You might try a google site search with ohelizabeth sequencing and see what pops up. I know I've posted links in some threads in the past. Sorry to be so lazy tonight, sigh. I just found some new goodies too. As you say, it's easy to find materials at the most obvious level. Then you have to go ok how do I take this to the NEXT level and the next and the next. 

 

For my ds, nothing seems to just come. So I've assumed everything we need to do for composition will need to be done this way. I literally assume that every single type of thing we want to compose I'm going to need to turn into a sequencing project, chop up, pair write, do together, until it's obvious to him. That's what I'm assuming. So that's a long gap from sequence 4 pictures to write a 5 paragraph essay, when you're assuming it's ALL going to need that level of support. That's my assumption. Because his brain is that glitchy. 

 

I've got a number of workbooks. I usually search through amazon and my publisher haunts (Carson Delossa, Evan Moor, Teacher Created, Scholastic, etc.) trying to find things. TPT has stuff, but the quality varies. I really like the continuity of hitting a publisher and working through their books. Lakeshore Learning has some $$ kits that I finally broke down and bought. Haven't tried them yet. We've got a simpler book we're working through now. We finished a couple others, and this one was the next in the progression of difficulty. Before we were sequencing pictures. Now we're sequencing strips for a paragraph to go with a picture.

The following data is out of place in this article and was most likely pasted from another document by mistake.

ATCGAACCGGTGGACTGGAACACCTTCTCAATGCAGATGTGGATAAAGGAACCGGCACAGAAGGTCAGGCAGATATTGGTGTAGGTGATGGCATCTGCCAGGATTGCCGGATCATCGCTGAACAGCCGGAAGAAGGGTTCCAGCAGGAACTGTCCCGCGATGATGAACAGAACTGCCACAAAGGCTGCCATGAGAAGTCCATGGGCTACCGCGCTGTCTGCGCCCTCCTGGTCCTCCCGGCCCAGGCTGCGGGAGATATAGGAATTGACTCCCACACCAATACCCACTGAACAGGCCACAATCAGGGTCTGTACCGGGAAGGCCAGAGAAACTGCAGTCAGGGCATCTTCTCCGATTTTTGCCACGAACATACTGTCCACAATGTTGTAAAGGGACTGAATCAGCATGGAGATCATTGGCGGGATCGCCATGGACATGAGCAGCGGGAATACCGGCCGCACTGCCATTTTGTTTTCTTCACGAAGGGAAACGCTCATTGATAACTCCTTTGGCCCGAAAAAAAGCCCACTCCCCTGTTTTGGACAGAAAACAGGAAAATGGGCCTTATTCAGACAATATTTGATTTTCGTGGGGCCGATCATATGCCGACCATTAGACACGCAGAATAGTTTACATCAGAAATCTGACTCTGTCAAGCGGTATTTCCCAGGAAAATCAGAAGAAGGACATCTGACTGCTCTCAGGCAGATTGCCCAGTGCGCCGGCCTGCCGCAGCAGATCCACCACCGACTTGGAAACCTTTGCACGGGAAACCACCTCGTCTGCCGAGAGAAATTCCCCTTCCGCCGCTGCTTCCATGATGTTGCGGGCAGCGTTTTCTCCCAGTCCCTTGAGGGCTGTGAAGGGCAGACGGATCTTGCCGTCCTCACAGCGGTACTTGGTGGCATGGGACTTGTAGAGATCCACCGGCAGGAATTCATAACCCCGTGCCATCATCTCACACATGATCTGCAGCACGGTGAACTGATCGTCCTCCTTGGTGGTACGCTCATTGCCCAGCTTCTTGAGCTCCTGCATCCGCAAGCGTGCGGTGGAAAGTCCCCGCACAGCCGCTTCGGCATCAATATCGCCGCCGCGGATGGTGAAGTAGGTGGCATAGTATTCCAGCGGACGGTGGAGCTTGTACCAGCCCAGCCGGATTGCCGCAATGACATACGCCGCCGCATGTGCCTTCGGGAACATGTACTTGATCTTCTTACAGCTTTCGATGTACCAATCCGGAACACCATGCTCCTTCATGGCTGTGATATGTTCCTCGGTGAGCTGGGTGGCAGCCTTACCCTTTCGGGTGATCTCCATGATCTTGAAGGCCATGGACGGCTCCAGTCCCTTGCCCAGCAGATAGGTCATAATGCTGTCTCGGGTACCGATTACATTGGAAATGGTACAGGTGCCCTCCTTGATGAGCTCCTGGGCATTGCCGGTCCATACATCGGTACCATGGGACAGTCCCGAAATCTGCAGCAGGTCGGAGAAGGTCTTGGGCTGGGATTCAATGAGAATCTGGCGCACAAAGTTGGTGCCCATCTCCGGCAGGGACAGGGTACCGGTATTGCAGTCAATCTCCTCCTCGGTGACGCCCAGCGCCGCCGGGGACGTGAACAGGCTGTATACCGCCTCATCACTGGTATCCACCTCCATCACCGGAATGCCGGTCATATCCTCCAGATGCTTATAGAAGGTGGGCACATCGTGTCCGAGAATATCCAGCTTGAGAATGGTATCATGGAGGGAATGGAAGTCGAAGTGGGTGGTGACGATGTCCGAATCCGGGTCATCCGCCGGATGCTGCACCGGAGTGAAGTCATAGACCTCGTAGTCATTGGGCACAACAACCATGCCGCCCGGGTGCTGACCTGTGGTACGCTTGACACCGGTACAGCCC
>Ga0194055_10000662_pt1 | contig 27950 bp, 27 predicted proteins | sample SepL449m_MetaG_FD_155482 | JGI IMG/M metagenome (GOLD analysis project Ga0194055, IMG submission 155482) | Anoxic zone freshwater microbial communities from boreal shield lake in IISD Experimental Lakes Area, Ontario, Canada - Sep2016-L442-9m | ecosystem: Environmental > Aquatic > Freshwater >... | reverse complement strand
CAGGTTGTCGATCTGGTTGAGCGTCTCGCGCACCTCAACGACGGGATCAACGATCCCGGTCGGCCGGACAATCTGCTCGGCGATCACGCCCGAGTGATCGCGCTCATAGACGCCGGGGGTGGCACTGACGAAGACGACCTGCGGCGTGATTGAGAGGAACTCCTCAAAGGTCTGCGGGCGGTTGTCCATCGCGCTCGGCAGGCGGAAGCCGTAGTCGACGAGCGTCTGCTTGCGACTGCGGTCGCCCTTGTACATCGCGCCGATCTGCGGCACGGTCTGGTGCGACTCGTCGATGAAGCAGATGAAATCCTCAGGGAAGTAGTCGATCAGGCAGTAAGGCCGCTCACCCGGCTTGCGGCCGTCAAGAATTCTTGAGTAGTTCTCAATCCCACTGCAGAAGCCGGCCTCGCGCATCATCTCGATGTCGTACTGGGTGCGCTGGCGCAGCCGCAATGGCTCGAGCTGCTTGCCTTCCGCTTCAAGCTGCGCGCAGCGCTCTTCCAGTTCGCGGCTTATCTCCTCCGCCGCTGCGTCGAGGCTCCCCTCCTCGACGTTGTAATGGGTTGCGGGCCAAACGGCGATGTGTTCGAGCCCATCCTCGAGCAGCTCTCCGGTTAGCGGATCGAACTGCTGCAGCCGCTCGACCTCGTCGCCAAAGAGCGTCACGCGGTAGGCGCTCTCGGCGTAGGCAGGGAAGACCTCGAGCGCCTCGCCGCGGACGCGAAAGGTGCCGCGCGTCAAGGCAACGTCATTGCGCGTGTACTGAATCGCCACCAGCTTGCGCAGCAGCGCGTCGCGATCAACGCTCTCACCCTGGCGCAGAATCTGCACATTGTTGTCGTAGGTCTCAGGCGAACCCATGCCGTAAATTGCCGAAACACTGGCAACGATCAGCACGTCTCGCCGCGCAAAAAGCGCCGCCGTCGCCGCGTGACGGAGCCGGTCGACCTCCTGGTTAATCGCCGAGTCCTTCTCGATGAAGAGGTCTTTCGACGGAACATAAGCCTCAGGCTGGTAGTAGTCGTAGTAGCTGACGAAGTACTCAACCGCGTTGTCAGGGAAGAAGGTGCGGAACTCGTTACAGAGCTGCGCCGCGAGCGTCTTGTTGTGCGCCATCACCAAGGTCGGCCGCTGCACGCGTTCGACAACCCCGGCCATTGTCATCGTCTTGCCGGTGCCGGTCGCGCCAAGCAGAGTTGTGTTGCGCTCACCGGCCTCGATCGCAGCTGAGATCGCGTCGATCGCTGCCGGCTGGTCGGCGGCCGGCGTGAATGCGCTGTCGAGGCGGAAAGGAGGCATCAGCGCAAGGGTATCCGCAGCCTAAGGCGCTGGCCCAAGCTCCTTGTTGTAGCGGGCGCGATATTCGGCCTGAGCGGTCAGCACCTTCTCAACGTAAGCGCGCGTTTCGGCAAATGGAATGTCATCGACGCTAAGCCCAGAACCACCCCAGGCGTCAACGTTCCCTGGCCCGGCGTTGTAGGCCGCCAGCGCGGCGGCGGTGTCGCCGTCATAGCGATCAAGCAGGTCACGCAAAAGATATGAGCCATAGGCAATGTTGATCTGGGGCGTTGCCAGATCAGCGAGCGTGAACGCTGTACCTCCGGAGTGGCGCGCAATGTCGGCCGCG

The Lakeshore Learning kits give you keyword ideas to go with each picture, so you're working on going from pictures with keywords to sentences to paragraphs. So you see what I'm saying, that all these layers of composition and expression can be supported. I've been thinking we should do this with thank you notes and things.

 

Fwiw, my ds is also diagnosed SLD writing.